Detroit Reporters Hit the Bankruptcy Beat

Motor City’s troubles are well-known, but it’s also a heckuva news town

Why This Matters

A Native Son’s Take on Motown

Charlie LeDuff, reporter at WJBK Detroit, returned to his print roots with the book “Detroit: An American Autopsy”. The result is an unflinching look at the deep ills that plague LeDuff’s hometown. It’s also a look at a resilient people whose stories otherwise would go untold.

LeDuff is a ballsy investigative reporter and master storyteller. Both gifts are on display in scenes such as his visit to the shack where a homeless man found frozen in an elevator shaft had lived, where a copy of “The Adventures of Tom Sawyer” sat next to a pair of reading glasses.

Having worked in New York and Los Angeles, LeDuff says Detroit is “Candyland” for reporters. There are bizarre stories seemingly around every corner, and residents, as well as civil servants, seek out the media to shine lights in the shadows.

“Detroit” is a wholly compelling memoir as well, detailing the author’s family’s struggles. It concludes with LeDuff facing his darkest of demons— visiting the spot where his sister, a sometime prostitute, died, and finding hope from an unlikely source.

The reporter says he comes from a “drive-through” neighborhood in a “flyover” part of the country. “But we matter,” he says of his motivation for writing the book. “I want this place to work for my daughter.”—MM | @BCMikeMalone

It is a unique challenge for the Detroit TV newsrooms—tackle
a historic story that essentially comes down to paperwork, courthouses and lawyers, and inject a human
element into the thorny, highly
divisive issue. That’s what local
TV in DMA No. 11 is doing
every day as reporters follow the
city’s unprecedented bankruptcy
filing, as well as ferreting out—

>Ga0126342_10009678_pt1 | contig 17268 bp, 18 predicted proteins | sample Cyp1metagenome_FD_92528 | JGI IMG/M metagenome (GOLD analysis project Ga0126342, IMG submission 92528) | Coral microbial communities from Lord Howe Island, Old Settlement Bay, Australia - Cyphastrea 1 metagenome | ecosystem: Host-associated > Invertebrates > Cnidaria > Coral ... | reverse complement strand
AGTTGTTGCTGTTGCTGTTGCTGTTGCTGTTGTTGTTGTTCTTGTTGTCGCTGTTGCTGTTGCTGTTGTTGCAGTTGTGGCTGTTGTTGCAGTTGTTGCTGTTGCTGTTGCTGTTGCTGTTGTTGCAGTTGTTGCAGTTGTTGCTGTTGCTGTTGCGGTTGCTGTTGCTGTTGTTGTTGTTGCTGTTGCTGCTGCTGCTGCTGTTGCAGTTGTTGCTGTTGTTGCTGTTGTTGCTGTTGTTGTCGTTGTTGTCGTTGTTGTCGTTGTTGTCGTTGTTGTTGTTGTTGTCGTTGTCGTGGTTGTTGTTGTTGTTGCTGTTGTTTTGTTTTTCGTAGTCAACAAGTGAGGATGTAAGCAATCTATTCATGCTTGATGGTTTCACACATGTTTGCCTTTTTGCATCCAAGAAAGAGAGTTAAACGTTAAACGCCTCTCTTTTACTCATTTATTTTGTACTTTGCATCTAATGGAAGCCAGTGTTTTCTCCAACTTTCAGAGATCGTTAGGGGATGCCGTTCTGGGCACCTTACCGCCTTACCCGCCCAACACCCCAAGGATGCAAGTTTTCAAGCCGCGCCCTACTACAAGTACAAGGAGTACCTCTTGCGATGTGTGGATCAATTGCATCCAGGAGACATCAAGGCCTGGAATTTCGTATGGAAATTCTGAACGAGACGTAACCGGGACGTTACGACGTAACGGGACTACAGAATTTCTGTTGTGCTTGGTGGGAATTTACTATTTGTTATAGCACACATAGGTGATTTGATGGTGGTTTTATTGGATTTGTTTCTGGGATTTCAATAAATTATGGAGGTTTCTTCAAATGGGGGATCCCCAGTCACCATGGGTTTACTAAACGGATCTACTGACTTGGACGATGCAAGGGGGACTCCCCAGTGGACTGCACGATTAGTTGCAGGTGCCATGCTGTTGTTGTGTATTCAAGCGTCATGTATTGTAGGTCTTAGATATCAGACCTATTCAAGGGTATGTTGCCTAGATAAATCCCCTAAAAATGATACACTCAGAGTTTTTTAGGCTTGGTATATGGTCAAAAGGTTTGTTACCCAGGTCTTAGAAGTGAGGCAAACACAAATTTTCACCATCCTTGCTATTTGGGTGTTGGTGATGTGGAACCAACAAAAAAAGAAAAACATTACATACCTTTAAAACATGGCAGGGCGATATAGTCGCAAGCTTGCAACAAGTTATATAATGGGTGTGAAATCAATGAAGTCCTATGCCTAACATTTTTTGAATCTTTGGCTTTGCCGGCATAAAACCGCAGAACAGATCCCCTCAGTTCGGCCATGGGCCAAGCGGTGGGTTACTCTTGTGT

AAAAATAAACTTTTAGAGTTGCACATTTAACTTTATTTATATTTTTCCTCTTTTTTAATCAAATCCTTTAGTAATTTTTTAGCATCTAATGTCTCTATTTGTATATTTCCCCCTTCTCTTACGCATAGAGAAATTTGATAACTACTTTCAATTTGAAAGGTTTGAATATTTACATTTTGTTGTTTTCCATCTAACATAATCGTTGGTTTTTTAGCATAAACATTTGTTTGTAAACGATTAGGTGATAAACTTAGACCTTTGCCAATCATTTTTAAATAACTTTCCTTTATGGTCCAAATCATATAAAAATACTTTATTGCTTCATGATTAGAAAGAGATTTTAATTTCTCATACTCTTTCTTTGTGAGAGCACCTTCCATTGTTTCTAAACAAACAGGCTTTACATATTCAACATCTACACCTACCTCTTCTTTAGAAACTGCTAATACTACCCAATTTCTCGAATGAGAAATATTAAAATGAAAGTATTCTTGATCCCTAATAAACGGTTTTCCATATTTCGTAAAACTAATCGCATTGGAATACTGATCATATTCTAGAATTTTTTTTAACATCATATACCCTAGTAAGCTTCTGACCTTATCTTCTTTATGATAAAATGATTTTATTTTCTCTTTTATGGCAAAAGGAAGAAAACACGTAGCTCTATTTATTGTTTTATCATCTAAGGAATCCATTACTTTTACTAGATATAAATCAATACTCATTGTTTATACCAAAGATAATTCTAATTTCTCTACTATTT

and playing up—the positive
developments in the famously troubled market.
“Clearly this is a very, very big story,”
says Marla Drutz, VP and general manager
at WDIV. “But there are faces and people to
the story; it’s not just court filings.”

 Why This Matters
Detroit TV reporters are  among the first in the nation to cover a major  city's bankruptcy, but they  may not be the last.

The Chapter 9 filing has been a massive
story—nationwide and certainly in Detroit—
since it broke July 18. Post-Newsweek’s
WDIV went directly to its 4 p.m. news that
day, which did a 7.6 household rating/18
share—around 10% more than a typical day.

Airing a whopping 64 hours of local news
per week, Fox’s WJBK had plenty of airtime
to dedicate to the bankruptcy as well. “Every
day, there’s a story to be told about the
bankruptcy and how it affects people,” says
Dana Hahn, VP of news. “It’s
in every newscast, and in the
lead position when it needs to
be. But there’s a lot of breaking
news in this town.”

Indeed, there is. A scan of the
station websites last week showed
lead stories about an elderly woman
being robbed at a market (WJBK), a Tigers
ballplayer facing a drug suspension (WXYZ)
and the jarring headline “10 People Shot Over
Last 12 Hours in Detroit” (WDIV).

Yet Detroit is very much a tale of two submarkets:
the struggling city and the prosperous
suburbs, and views on bankruptcy are
pretty much split along the famed 8 Mile
border that separates them. (Generally
speaking, city residents are mistrustful of the
process, say residents, while suburbanites
see it as inevitable.) City residents comprise
around 16%-18% of the market, says Drutz,
whose station is located downtown.

The bankruptcy news does not appear to
affect station revenue, which wasn’t so hot to
begin with. “We’ve seen modest growth in the
first half,” says Tom Canedo, VP and general
manager at WWJ-WKBD. “I hear cautious
optimism from the business community.”

The latest chapter in Detroit’s sad saga is
unlikely to affect recruiting talent either, say
station chiefs. Whether it’s crime, corruption
or the cache of the storied Big 3 automakers,
reporters see Detroit as a newsgathering
paradise. “Years ago, agents
would [lament], ‘Oh…Detroit,’” says Hahn.
“Now people actually want to move here.”

The reporters are also gaining valuable experience
in what might be a troubling national
trend: cities following Detroit into bankruptcy.
“This is Ground Zero for a new kind of city
planning across the country,” says Mike Renda,
WJBK VP and general manager.

The stations will continue to find the human
angles to bankruptcy, such as retired civil
servants facing slashed pensions, while leavening
that with stories of corporations moving
downtown and slum blocks being rebuilt. The
experience only stands to make Detroiters
more battle-tested. “This town knows how to
take a punch,” says Drutz. “It knows how to
dust itself off and get back to work.”